Gillian Wearing at the Whitechapel, London

by Sue Hubbard

GW_Image 04“Happy families are all alike”, claimed Tolstoy, while “every unhappy family is unhappy in its own way.” The same could be said of individuals. Happiness, a sense of well being, involves a feeling of rightness with the world, of belonging in one’s own skin, while unhappiness and dysfunction have their own infinite variety. The mind’s response to emotional pain is ever inventive. Self-destruction is a creative business. In many cases it turns out to be a life’s work, as those who give their true confessions to the artist Gillian Wearing attest.

In his book I’m Ok, You’re Ok (1969), Eric Berne’s post-Freudian model of transactional analysis, the relationships between internal adult, parent and child are explored so that the maladaptations embedded in old childhood scripts can be confronted in order for an individual to become free of inappropriate emotions that are not a true reflection of the here-and-now. Because people decide their stories and their destinies, attitudes, it is argued, can be changed. That is the ideal anyway. Yet for many of those who chose to answer a small ad placed in Time Out in 1994, which read: ‘Confess all on video. Don’t worry, you will be in disguise. Intrigued? Call Gillian’, they may have felt that they had little choice when it came to addictive, sad or compulsive behaviour.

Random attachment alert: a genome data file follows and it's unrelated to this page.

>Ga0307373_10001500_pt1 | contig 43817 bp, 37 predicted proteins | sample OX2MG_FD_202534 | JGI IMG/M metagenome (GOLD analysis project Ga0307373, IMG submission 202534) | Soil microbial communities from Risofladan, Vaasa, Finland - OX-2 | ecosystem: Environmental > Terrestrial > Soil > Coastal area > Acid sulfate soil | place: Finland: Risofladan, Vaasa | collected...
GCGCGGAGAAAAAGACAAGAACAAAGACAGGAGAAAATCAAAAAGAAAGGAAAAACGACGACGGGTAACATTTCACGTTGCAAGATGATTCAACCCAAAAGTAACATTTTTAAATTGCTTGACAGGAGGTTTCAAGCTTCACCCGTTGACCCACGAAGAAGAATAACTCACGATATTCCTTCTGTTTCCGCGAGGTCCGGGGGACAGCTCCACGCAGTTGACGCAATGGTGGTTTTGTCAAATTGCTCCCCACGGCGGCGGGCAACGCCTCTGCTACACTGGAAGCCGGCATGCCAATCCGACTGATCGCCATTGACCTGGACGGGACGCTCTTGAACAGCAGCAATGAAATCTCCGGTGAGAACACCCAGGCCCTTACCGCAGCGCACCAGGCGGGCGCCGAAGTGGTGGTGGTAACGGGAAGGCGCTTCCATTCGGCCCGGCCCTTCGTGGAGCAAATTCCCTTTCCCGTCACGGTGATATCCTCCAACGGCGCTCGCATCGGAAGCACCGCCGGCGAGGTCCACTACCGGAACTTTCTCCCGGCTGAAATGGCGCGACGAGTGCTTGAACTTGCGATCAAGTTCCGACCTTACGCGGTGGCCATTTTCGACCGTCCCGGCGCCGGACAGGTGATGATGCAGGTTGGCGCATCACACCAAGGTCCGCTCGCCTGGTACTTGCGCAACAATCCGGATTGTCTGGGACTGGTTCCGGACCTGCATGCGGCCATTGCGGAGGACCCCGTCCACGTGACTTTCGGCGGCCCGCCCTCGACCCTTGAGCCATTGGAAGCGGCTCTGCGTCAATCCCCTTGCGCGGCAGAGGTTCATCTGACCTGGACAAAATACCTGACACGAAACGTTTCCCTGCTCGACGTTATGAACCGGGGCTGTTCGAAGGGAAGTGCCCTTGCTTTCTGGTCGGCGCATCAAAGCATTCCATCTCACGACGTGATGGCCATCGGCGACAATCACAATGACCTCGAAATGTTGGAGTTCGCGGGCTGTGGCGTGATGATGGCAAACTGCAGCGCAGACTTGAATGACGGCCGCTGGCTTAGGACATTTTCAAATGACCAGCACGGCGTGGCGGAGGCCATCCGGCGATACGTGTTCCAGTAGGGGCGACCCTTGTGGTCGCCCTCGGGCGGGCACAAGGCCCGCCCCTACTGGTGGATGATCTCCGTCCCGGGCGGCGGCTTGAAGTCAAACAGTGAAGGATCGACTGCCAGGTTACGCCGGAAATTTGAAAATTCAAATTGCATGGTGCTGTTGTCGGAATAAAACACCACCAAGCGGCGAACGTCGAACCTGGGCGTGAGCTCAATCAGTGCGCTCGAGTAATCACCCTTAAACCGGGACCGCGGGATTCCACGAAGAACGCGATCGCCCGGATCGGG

It was this act that set in motion the artist Gillian Wearing’s work with strangers. Whilst she explores cultural notions of production versus the finished work such technical niceties are much less interesting than the stories that her sitters have to tell and the apparent compulsion that they have to share their pain, on record, with whoever happens to be listening. Wearing first began to use masks, along with joke shop wigs and false beards, in this 1994 video in which variously disguised figures speak straight into the camera. Confess All on Video… consists of ten voices edited into a continuous 30 minute piece. There is an array of confessions from the admission of a first visit to a brothel to an incredibly sad narrative from a nervous man disguised as George Bush who tells of an incestuous relationship with his siblings that has quite literally ruined his life. Protected by their anonymity and free of any judgmental response the participants are remarkably candid. This seems to connect back to the use of masks in ancient Greek drama. The mask, then, was a significant element in the worship of Dionysus and is known to have been used since the time of Aeschyluss by members of the chorus, who were there to help the audience know what a character was thinking. Illustrations from 5th century display helmet-like masks, covering the entire face and head of the actors, with holes for the eyes and a small aperture for the mouth, as well as an integrated wig. It is interesting to note that these ancient paintings never show actual masks on the actors in performance; they are mostly shown being handled by the actors before or after a performance, emphasising the liminal space between the audience and the stage, between myth and reality. The mask melted into the face allowing the actor to vanish into a role. Research suggests that the mask served as a resonator for the head, thus enhancing vocal acoustics and altering its quality leading to an increased energy and presence that allowed for the more complete metamorphosis of the actor into his character. Many of these aspects remain true in Gillian Wearing’s work.

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